Goldfields Gold Rush History
The Otago Gold rush began in 1861 when Gabriel Read discovered gold at Gabriel’s Gully (near Lawrence on the way to Dunedin). Working with a pan and butcher’s knife, he collected 7 ounces of gold over a ten hour period.
Miners from many parts of the world flocked to the region and in1862, two miners – Hartley and Reilly – lodged 1,047 ounces of gold (valued today at close to $2,000,000) with the chief gold receiver.
By that time, prospectors were working all the rivers in the area, including the Kawarau River. One such site was known as Gee’s Flat which today we know as Goldfields.
At Gee’s Flat, early miners concentrated their initial efforts on gold leads laid down by an earlier river channel. They cut races to bring water from 3 nearby creeks to a series of small holding dams on the terraces. From these, water was directed in a cascade over the working faces where miners helped loosen the gravels by pick, bar and rake in a method known as ground sluicing.
Mining at Gee’s Flat was always limited by water shortages. The creeks supplying the dams could not be relied on all year and at times water shortages were so acute that the miners were forced to carry the wash dirt (the gold bearing sand and gravel) to the river rather than taking water to the wash.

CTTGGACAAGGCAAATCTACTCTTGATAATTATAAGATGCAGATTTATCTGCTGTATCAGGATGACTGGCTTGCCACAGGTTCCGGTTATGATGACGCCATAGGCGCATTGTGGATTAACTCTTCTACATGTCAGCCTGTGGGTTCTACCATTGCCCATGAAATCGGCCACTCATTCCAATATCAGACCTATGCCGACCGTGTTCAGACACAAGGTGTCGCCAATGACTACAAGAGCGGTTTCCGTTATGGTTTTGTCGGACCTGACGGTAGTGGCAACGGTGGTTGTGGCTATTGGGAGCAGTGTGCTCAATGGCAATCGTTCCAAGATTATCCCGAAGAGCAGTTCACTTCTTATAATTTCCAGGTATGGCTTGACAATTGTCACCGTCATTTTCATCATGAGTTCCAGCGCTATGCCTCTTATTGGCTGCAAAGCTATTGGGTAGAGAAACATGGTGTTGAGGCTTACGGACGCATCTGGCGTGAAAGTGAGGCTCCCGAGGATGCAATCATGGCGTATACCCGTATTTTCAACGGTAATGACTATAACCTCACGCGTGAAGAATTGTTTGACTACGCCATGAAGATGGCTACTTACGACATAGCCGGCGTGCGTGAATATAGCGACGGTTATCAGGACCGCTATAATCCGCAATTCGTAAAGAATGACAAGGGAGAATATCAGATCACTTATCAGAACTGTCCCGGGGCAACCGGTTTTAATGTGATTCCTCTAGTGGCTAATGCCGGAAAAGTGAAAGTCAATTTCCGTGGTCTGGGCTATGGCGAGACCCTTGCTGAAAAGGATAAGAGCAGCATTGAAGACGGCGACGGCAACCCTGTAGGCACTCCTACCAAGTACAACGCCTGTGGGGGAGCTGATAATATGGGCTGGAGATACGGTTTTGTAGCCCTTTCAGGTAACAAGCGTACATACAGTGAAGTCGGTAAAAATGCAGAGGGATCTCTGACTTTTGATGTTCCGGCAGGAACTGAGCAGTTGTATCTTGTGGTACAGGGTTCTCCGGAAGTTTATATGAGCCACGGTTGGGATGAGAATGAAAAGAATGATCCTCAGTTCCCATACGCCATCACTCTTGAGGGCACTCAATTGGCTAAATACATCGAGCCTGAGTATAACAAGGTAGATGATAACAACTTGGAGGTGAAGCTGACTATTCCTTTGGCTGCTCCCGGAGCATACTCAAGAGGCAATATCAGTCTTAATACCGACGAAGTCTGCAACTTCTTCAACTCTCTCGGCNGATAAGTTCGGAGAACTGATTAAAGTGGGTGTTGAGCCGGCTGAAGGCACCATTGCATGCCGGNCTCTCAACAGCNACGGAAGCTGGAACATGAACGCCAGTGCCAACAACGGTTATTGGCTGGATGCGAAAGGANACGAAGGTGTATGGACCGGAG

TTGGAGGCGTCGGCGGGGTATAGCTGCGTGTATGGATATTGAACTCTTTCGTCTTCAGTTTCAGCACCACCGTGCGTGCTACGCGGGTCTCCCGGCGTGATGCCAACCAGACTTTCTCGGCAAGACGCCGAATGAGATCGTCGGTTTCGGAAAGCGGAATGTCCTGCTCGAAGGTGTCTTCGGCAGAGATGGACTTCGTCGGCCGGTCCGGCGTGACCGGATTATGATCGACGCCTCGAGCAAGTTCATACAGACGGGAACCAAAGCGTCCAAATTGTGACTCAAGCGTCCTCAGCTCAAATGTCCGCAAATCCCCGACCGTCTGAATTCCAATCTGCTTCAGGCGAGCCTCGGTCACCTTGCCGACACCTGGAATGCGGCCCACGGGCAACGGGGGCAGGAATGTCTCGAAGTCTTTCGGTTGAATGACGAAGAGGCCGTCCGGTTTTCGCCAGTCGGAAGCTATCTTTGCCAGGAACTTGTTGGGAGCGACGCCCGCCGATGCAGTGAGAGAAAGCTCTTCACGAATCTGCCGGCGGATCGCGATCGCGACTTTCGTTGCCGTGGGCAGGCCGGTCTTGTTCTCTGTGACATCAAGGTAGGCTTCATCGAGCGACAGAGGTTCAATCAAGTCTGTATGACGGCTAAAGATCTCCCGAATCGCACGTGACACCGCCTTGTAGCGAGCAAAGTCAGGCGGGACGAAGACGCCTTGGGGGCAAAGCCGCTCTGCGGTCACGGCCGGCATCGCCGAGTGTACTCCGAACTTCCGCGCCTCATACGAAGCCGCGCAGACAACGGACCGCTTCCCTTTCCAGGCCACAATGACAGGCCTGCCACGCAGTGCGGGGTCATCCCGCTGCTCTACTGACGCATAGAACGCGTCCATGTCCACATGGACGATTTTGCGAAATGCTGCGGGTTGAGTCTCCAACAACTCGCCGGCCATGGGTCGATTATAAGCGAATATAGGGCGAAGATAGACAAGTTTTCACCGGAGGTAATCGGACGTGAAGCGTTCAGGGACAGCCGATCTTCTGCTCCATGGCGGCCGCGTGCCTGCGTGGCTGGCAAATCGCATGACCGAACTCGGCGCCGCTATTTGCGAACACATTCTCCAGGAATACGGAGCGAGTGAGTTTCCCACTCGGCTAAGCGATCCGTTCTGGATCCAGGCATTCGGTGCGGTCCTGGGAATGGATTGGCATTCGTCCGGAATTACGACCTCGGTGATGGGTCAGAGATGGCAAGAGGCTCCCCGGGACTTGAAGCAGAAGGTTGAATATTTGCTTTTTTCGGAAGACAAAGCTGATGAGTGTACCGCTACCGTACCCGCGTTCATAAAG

The peak population of Gee’s Flat is unknown, but it is believed that by the mid 1860’s, around 100 miners were operating in the region. While most were European, there were a number of Chinese who tended to work at the river’s edges. While they benefited from the times when the river was low (exposing new gold-bearing sand) they suffered greatly when the river flooded, with drownings common in the area.
While activity at Gee’s Flat appears to have fallen off during the 1870s, there was renewed effort during the 1880’s again with the use of ground sluicing. In the early 1900s at least two parties worked Gee’s Flat along with a solitary elderly Chinese miner.
During the 1930s depression there was renewed goldmining activity on the site. The lower terraces were worked through ground sluicing or washed with metal nozzles attached to canvas hoses. At least one party used an iron monitor similar to the one used today. There was also renewed interest on underground workings with tunnels and shafts driven into the virgin gravels on the upper terraces and down, closer to the river, into the gravels immediately above bedrock.
The last full-time miner left Gee’s Flat in 1969, ending over 100 years of mining. Although millions of dollars worth of gold has been taken from the site over these 100 years, there is still a wealth of gold to be found for those lucky enough to strike it rich. In fact, an area adjacent to the Goldfields site has been recently prospected with encouraging signs of gold. This may well open a new era in twenty first century mining at Goldfields.